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Old 04-17-2017, 11:34 AM   #11
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The wiring doesn't seem right. 2 engines, 3 batteries wired in parallel. You need a separate battery for each engine. The third is prob supposed to be your house battery. That 3 bank charger has leads for each battery. They should go directly to each battery independent of each other. When the batteries are wired in parallel they are technically 1 bank. If you could draw out a diagram we can figure it out. Right now we are just making educated guesses based on a few clues.
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Old 04-17-2017, 11:52 AM   #12
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Another thing is, if they are wired in parallel and both engines use the same bank of batteries to crank and operate, that means that each engine's charging system in connected to the other via the batteries.
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Old 04-17-2017, 11:59 AM   #13
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Quote:
Originally Posted by J Lightning View Post

Could that loose wire be an issue- causing a draw down if the switches are off?

No but a loose wire will prevent the battery from charging properly while in use and thus cause a problem the next time you need them for starting. Been there done that.
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Old 04-17-2017, 12:05 PM   #14
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If your charger boiled the water off the batts I'd suspect they were damaged from that to start with. High resistance a cable (loose) will cause heat and make your charger cook the batteries too. If the cable end came off you might see a lot of resistance in the connection even after tightening due to corrosion on the cable.

Do you leave the boat on the charger all the time? If so you should make it a habit to top off the water more often.
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Old 04-17-2017, 01:37 PM   #15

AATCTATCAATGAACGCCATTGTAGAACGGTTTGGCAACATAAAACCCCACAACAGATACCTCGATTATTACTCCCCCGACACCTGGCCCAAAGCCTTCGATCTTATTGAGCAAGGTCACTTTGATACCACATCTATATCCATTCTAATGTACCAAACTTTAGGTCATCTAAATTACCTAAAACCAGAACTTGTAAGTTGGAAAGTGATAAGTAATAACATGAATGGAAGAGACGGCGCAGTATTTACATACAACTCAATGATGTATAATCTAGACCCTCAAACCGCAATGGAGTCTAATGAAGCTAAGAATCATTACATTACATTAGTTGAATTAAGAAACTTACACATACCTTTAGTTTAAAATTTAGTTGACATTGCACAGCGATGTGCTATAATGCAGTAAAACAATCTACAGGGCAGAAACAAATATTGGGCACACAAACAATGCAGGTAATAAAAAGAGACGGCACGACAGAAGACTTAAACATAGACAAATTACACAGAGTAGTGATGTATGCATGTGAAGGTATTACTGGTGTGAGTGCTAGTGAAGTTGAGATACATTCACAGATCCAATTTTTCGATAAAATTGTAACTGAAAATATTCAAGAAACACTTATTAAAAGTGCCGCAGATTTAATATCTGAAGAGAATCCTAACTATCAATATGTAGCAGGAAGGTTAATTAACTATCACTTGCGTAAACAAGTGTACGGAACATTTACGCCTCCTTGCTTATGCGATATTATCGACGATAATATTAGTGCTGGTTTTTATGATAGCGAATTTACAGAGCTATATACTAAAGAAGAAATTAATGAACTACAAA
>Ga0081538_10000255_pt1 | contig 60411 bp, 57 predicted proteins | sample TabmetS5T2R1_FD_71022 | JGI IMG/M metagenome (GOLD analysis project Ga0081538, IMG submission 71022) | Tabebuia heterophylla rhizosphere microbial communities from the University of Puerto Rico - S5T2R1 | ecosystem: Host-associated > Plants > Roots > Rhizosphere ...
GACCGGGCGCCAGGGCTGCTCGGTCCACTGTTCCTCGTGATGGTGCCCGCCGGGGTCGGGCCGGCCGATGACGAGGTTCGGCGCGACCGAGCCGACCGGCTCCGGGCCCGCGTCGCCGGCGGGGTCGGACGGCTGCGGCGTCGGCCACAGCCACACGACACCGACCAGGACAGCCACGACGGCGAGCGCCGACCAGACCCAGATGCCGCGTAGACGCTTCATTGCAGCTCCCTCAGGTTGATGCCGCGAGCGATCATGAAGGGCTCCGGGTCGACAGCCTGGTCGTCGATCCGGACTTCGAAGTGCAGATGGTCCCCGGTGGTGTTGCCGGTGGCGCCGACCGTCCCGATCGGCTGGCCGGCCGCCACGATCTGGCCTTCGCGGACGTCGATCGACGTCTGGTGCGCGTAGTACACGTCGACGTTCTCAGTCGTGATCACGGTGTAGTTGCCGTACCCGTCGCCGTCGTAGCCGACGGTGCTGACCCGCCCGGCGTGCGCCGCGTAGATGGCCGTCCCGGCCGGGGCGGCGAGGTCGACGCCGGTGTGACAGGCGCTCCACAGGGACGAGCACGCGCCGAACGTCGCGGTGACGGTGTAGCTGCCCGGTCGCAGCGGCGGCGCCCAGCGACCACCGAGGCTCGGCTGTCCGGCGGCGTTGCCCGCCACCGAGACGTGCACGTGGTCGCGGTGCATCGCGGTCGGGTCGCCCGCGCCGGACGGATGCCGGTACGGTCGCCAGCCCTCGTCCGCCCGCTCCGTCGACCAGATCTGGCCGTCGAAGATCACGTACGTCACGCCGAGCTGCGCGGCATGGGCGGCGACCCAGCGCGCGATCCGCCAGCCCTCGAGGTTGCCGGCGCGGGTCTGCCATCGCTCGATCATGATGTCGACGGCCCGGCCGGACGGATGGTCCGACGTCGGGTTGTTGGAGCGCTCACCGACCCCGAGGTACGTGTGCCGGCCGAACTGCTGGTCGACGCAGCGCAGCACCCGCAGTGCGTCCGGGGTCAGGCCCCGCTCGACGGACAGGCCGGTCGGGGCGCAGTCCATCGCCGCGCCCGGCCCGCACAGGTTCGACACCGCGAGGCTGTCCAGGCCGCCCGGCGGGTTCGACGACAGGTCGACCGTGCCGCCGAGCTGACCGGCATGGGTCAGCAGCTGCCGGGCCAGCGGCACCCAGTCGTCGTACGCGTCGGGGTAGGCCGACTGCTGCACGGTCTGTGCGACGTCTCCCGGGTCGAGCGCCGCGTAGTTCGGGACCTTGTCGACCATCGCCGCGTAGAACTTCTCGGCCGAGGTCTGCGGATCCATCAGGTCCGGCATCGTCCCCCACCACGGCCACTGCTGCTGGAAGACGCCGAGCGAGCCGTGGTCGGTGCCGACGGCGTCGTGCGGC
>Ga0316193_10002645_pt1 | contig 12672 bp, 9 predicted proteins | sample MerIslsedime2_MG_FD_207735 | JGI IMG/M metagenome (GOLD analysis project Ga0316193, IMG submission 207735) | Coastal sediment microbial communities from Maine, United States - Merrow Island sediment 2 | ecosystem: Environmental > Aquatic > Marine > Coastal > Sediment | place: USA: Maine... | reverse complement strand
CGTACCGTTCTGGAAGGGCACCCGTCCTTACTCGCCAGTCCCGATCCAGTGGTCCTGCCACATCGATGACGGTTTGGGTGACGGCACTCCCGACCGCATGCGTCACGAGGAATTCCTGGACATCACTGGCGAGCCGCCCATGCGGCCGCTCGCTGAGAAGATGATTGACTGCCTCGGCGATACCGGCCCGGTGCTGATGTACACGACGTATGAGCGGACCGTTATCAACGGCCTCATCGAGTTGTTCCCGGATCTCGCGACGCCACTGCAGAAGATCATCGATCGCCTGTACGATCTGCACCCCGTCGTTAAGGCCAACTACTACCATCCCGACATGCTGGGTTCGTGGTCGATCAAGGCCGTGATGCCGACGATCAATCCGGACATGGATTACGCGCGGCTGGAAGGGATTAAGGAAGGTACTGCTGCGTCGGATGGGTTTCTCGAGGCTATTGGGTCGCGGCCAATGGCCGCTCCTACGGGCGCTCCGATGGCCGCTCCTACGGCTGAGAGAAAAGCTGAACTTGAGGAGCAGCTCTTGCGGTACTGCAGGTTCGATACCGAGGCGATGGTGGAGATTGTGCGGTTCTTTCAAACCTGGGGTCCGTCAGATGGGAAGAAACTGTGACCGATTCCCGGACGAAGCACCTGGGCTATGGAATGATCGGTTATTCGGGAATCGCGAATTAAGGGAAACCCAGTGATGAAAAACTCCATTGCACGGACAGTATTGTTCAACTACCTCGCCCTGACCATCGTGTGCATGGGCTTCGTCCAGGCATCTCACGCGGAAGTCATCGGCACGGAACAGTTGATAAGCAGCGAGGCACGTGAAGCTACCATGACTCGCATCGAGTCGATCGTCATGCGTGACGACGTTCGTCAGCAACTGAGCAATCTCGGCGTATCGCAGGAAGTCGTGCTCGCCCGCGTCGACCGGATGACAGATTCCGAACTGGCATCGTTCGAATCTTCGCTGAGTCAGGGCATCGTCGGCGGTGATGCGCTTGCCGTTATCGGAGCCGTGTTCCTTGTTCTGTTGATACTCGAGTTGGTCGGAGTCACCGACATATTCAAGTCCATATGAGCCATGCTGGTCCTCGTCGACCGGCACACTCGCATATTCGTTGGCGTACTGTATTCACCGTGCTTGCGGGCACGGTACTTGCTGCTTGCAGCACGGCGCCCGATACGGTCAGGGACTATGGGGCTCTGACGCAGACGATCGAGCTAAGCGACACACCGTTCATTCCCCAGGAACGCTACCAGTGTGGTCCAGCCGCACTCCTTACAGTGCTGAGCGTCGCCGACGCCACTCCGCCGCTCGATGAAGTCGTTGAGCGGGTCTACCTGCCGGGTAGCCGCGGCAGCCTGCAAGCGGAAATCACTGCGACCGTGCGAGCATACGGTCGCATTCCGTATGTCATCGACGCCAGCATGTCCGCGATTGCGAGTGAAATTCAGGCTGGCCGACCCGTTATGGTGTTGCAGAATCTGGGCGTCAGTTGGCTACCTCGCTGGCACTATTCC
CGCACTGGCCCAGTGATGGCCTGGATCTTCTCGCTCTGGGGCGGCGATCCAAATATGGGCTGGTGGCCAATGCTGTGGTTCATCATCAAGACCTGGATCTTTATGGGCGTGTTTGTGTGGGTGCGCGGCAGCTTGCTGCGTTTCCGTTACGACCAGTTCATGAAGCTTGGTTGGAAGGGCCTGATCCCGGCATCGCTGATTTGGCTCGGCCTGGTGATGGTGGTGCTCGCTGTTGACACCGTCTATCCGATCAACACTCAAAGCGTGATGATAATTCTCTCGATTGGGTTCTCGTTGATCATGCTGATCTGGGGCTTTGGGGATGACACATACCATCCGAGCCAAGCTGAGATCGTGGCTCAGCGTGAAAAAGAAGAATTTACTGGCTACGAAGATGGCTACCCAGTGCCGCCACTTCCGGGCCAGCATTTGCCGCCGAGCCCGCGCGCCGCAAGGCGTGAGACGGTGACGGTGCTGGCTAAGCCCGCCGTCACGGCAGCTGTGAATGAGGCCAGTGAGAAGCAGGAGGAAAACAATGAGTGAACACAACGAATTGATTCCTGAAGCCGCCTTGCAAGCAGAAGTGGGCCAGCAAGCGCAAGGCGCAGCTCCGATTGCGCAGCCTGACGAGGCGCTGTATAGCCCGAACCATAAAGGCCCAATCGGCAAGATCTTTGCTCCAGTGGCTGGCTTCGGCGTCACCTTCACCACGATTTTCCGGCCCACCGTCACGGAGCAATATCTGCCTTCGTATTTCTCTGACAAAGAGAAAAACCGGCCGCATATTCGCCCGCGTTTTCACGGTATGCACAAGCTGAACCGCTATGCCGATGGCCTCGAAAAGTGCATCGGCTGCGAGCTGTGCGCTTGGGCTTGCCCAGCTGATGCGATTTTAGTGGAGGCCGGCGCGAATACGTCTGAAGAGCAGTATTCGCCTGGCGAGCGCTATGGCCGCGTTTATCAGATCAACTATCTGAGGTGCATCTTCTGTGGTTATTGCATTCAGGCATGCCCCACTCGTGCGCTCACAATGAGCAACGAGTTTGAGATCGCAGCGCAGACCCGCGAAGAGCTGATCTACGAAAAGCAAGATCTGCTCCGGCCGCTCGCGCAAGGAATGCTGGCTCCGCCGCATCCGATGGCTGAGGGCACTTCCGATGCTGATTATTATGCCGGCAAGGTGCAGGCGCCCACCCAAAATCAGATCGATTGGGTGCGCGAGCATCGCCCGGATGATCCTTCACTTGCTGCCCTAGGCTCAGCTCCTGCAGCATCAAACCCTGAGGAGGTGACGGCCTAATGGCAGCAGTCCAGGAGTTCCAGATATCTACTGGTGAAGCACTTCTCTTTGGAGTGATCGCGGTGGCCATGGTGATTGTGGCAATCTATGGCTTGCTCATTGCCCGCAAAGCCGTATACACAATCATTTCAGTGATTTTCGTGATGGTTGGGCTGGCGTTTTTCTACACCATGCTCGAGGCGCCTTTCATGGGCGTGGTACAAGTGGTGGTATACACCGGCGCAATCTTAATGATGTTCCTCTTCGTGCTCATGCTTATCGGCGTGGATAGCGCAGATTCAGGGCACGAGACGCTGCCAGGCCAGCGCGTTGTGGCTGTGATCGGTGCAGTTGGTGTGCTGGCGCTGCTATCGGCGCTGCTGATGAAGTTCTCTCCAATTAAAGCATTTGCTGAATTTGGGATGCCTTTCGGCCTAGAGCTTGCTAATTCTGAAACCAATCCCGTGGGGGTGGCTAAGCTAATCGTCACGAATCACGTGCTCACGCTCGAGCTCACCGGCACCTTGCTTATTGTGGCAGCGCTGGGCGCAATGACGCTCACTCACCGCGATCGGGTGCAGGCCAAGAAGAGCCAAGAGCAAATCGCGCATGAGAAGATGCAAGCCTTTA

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Yes on the charger but it has a conditioner. Thinking of maybe unplugging very couple days or so.
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Old 04-21-2017, 06:14 AM   #16
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Quote:
Originally Posted by km1125 View Post
The stores might tell you that, but it is not quite true.

The battery does not have to have a FULL charge, but it has to have a reasonable charge. The electrolyte is part of the circuit and the conductivity of the electrolyte factors into the internal resistance. If the battery is significantly discharged, the resistance in the electrolyte will make the battery "look" bad when indeed it is just discharged.

"State-of-charge also plays an important role, and the tester must distinguish between low charge and low capacity. Both conditions lower battery performance and are difficult to identify. Most battery testers work down to 70 percent SoC; Spectro™ goes down to 60 percent."

(link:http://www.batteryuniversity.com/lea...acid_batteries )
after reading that I decided to test it out . I don't use flooded batteries any more . only use agm , gel and lithium . ( besides boats I build custom gem electric cars )

so I took one of our older gel batteries and heavily discharged it down to 10.8v . we have a computerized battery checker so I hooked it up and it read a very high resistance of 43.32m ohms .this would be a bad battery . done.

Then charged it to 12.85v and retested , 11.50m ohms . huge difference . @ this level this would show an older battery but still very usable .

so extreme soc does make a big difference . thanks for posting that .

p.s. always have tested batteries at full or close to full charge and never saw this difference.